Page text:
SURVIVORS of child abuse say that continued failures by the Scottish Government have left them feeling “groomed” all over again.

In an interview with Good Morning Scotland, survivors groups say they “continue to be failed” by the government after a third member of the Scottish Child Abuse Inquiry panel resigned.

Deputy First Minister John Swinney

Deputy First Minister John Swinney announced yesterday he would not appoint a successor

They also said survivors feel there’s “no point” in engaging with the inquiry further because they feel the process has become too “legalistic” and they have been “denied” an opportunity for redress.

The inquiry is now being led solely by Supreme Court judge Lady Anne Smith.

Glenn Houston, who was the last original member of the board, stepped down from his role yesterday with immediate effect, due to a potential “conflict of interest”.

Alan Draper of Care Abuse Survivors Group says he is “concerned” over Mr Houston’s “commitment to the whole process” and that survivors have had “no announcement” from education secretary John Swinney as to why he feels Lady Smith should act alone.

Mr Houston’s departure follows the resignation of the inquiry’s original chairwoman, Lady Susan O’Brien and fellow panel member Michael Lamb.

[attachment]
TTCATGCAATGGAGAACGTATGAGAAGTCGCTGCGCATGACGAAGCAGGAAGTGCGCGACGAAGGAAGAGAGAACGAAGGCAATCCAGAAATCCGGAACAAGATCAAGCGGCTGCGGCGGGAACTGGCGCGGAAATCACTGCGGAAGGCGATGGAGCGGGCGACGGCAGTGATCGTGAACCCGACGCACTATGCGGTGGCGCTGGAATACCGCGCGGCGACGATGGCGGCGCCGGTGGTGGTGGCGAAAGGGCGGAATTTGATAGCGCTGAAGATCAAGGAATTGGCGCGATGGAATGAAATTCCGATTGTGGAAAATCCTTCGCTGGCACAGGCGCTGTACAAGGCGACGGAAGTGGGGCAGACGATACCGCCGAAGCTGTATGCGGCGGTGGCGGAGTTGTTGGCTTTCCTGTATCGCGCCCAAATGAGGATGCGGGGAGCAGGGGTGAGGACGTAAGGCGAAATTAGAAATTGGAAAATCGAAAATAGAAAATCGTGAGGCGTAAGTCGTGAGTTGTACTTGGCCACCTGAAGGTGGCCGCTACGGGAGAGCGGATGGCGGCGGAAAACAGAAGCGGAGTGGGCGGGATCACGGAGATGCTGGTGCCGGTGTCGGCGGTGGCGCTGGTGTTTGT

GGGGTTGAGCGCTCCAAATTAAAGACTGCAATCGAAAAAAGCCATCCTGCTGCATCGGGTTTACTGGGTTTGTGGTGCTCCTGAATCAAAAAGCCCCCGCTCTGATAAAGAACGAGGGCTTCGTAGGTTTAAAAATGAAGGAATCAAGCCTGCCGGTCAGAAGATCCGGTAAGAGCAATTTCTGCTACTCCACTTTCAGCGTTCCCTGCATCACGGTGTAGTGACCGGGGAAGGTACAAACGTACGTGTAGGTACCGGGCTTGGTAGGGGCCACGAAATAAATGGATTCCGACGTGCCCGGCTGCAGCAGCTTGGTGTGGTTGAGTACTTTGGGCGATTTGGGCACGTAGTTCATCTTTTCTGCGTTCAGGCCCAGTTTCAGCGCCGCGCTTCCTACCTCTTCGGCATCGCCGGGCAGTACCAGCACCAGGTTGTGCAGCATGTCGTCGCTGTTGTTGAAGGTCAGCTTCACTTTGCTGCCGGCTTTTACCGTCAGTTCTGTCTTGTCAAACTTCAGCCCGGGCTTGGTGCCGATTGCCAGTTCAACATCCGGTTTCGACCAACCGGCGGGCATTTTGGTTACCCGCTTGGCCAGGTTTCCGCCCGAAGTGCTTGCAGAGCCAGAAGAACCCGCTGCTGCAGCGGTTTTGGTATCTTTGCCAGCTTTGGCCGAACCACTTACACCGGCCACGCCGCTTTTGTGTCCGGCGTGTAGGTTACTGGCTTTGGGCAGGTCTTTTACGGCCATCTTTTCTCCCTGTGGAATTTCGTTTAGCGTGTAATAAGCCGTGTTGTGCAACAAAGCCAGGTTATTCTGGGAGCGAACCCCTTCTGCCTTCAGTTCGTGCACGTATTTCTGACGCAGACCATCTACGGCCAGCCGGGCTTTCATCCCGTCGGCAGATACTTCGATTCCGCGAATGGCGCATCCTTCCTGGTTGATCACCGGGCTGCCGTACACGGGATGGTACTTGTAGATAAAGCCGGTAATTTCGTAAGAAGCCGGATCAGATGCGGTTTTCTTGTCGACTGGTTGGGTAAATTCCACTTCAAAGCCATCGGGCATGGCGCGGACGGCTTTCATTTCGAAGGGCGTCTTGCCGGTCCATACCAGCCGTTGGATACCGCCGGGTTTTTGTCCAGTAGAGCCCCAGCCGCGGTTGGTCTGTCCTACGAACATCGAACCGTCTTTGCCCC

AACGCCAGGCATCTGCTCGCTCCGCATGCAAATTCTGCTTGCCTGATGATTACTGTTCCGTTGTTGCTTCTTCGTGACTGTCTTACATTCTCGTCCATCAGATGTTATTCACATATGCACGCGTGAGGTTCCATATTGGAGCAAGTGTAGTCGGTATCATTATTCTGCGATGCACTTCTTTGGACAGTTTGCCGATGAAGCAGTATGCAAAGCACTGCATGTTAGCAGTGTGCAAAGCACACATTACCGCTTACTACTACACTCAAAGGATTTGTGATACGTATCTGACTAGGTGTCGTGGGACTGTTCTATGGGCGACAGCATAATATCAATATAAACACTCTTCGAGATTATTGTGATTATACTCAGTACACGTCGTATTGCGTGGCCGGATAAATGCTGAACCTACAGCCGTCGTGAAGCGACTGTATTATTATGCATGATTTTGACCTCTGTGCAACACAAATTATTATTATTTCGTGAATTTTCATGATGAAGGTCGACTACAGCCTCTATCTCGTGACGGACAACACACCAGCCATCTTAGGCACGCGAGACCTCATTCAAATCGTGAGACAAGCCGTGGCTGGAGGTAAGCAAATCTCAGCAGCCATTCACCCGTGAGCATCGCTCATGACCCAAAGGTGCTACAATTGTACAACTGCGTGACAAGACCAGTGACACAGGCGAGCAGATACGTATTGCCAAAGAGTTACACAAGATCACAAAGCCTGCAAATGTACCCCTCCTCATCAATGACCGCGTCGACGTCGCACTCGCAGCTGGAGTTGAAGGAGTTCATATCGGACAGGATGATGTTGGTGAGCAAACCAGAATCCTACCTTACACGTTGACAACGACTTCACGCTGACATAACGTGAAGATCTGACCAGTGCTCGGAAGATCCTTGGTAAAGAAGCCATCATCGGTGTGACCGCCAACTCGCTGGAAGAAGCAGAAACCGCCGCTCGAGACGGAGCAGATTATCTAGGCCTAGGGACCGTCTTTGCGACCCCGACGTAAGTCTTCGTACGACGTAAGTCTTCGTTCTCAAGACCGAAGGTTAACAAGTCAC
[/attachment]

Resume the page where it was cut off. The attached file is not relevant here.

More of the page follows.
Mr Draper said: “Glen Houston and Professor Lamb had expertise in the whole field of child protection, that expertise will now be missing. This limits the inquiry’s capacity to focus on the key issues. Survivors themselves are at the centre of the inquiry – it’s now too legalistic for us, it looks far too narrow.”

Groups also say survivors in Scotland are not given redress, compared to other inquiries in Northern Ireland and Australia.

Andy Lavery from White Flowers Alba said that less than 200 victims are now in contact with the inquiry out of an estimated 6000 that experienced abuse, because they face “no prospect of justice”.

What’s the point of the inquiry? It doesn’t mean anything if you’ve suffered abuse

Mr Lavery said: “This is a disgrace and it’s terribly sad. I don’t know anyone who wants to testify now.

“Northern Ireland had care and redress, but there’s none of that here. What’s the point of the inquiry? It doesn’t mean anything if you’ve suffered abuse. This isn’t right or equality. It isn’t justice in our 21st Century. We deserve honesty and we deserve parity with other enquiries. All John Swinney has got to do is assist Lady Smith – get the manual from Sydney [inquiry], get staff and get this up to speed. Let’s crack on with it but that means building trust. We need action, not getting groomed again.”